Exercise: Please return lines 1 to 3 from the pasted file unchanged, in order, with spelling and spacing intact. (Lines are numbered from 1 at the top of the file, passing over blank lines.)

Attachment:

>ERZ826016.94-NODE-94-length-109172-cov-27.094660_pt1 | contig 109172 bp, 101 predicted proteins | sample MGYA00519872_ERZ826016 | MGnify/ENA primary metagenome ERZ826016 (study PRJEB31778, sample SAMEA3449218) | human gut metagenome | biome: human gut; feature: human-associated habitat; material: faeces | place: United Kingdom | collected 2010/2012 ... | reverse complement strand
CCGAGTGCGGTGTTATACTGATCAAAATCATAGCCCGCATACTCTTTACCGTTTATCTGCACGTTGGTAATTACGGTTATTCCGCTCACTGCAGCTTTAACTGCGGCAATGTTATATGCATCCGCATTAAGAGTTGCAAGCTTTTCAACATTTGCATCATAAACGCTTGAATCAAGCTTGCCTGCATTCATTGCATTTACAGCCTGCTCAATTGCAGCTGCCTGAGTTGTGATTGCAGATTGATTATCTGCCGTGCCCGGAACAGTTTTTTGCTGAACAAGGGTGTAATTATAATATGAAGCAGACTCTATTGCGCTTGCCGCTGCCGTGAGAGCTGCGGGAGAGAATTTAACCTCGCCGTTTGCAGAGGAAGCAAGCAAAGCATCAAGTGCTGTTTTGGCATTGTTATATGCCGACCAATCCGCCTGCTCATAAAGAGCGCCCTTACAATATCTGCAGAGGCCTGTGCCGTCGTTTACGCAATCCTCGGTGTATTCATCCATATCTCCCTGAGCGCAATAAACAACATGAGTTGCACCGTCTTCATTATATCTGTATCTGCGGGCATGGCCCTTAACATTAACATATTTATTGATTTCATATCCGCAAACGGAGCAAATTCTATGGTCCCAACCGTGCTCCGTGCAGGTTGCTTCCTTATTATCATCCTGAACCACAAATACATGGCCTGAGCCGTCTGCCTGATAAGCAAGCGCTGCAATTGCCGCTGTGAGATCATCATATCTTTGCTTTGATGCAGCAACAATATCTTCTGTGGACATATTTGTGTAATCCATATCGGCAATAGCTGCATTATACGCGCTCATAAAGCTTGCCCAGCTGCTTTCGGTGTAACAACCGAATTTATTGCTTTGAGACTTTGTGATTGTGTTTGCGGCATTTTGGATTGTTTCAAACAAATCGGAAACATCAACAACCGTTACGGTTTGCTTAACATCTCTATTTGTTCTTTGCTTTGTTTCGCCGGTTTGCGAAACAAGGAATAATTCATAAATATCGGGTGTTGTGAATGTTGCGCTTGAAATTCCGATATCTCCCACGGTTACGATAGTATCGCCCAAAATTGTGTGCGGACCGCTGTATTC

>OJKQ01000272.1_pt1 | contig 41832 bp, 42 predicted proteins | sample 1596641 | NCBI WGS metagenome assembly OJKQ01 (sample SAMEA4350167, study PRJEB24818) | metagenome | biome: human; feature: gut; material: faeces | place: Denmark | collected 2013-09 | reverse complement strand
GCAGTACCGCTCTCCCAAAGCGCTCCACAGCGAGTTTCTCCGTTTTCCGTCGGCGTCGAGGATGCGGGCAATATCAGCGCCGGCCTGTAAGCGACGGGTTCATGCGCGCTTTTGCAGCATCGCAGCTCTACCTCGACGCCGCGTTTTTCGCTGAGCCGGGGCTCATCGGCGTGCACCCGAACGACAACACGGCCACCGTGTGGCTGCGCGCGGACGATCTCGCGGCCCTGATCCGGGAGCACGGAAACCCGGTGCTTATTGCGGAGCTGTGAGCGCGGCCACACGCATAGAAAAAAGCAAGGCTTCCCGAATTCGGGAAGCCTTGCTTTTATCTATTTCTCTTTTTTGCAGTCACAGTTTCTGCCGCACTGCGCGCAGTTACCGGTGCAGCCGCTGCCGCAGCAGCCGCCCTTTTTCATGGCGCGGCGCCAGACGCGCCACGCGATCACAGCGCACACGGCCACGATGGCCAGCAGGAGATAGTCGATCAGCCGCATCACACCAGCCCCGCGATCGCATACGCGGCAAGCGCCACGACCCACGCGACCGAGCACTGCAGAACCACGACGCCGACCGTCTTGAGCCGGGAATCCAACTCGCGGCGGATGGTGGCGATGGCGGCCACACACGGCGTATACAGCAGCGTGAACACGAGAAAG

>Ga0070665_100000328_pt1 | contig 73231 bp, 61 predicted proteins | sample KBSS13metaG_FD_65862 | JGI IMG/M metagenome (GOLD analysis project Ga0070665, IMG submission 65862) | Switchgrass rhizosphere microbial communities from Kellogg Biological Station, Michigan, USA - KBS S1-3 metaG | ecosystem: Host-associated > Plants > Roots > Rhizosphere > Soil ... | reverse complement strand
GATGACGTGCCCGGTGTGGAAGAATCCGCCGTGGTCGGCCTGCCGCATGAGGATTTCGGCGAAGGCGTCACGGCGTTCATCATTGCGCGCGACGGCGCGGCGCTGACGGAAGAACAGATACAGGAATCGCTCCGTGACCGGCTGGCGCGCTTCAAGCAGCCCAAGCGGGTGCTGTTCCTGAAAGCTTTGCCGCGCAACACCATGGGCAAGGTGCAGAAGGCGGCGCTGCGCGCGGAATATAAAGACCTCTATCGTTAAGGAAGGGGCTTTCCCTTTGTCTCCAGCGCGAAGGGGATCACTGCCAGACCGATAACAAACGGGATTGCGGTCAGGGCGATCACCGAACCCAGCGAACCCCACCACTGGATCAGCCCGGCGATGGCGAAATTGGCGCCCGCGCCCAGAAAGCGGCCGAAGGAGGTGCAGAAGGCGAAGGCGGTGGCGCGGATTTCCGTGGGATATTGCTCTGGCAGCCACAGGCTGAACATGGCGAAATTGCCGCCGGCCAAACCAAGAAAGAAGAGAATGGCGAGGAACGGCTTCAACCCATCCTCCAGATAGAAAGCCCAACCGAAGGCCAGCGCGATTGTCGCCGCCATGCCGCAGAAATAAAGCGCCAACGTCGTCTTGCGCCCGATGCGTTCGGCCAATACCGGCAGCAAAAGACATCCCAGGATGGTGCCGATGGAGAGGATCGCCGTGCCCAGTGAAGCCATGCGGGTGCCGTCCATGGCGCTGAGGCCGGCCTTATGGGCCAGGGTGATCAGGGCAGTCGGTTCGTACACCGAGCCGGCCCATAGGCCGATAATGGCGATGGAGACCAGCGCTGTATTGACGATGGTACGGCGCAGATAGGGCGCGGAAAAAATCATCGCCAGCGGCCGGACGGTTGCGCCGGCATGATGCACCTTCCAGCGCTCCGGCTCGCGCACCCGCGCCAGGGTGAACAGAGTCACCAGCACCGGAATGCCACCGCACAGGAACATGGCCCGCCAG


>ERZ826016.94-NODE-94-length-109172-cov-27.094660_pt1 | contig 109172 bp, 101 predicted proteins | sample MGYA00519872_ERZ826016 | MGnify/ENA primary metagenome ERZ826016 (study PRJEB31778, sample SAMEA3449218) | human gut metagenome | biome: human gut; feature: human-associated habitat; material: faeces | place: United Kingdom | collected 2010/2012 ... | reverse complement strand
CCGAGTGCGGTGTTATACTGATCAAAATCATAGCCCGCATACTCTTTACCGTTTATCTGCACGTTGGTAATTACGGTTATTCCGCTCACTGCAGCTTTAACTGCGGCAATGTTATATGCATCCGCATTAAGAGTTGCAAGCTTTTCAACATTTGCATCATAAACGCTTGAATCAAGCTTGCCTGCATTCATTGCATTTACAGCCTGCTCAATTGCAGCTGCCTGAGTTGTGATTGCAGATTGATTATCTGCCGTGCCCGGAACAGTTTTTTGCTGAACAAGGGTGTAATTATAATATGAAGCAGACTCTATTGCGCTTGCCGCTGCCGTGAGAGCTGCGGGAGAGAATTTAACCTCGCCGTTTGCAGAGGAAGCAAGCAAAGCATCAAGTGCTGTTTTGGCATTGTTATATGCCGACCAATCCGCCTGCTCATAAAGAGCGCCCTTACAATATCTGCAGAGGCCTGTGCCGTCGTTTACGCAATCCTCGGTGTATTCATCCATATCTCCCTGAGCGCAATAAACAACATGAGTTGCACCGTCTTCATTATATCTGTATCTGCGGGCATGGCCCTTAACATTAACATATTTATTGATTTCATATCCGCAAACGGAGCAAATTCTATGGTCCCAACCGTGCTCCGTGCAGGTTGCTTCCTTATTATCATCCTGAACCACAAATACATGGCCTGAGCCGTCTGCCTGATAAGCAAGCGCTGCAATTGCCGCTGTGAGATCATCATATCTTTGCTTTGATGCAGCAACAATATCTTCTGTGGACATATTTGTGTAATCCATATCGGCAATAGCTGCATTATACGCGCTCATAAAGCTTGCCCAGCTGCTTTCGGTGTAACAACCGAATTTATTGCTTTGAGACTTTGTGATTGTGTTTGCGGCATTTTGGATTGTTTCAAACAAATCGGAAACATCAACAACCGTTACGGTTTGCTTAACATCTCTATTTGTTCTTTGCTTTGTTTCGCCGGTTTGCGAAACAAGGAATAATTCATAAATATCGGGTGTTGTGAATGTTGCGCTTGAAATTCCGATATCTCCCACGGTTACGATAGTATCGCCCAAAATTGTGTGCGGACCGCTGTATTC

>OJKQ01000272.1_pt1 | contig 41832 bp, 42 predicted proteins | sample 1596641 | NCBI WGS metagenome assembly OJKQ01 (sample SAMEA4350167, study PRJEB24818) | metagenome | biome: human; feature: gut; material: faeces | place: Denmark | collected 2013-09 | reverse complement strand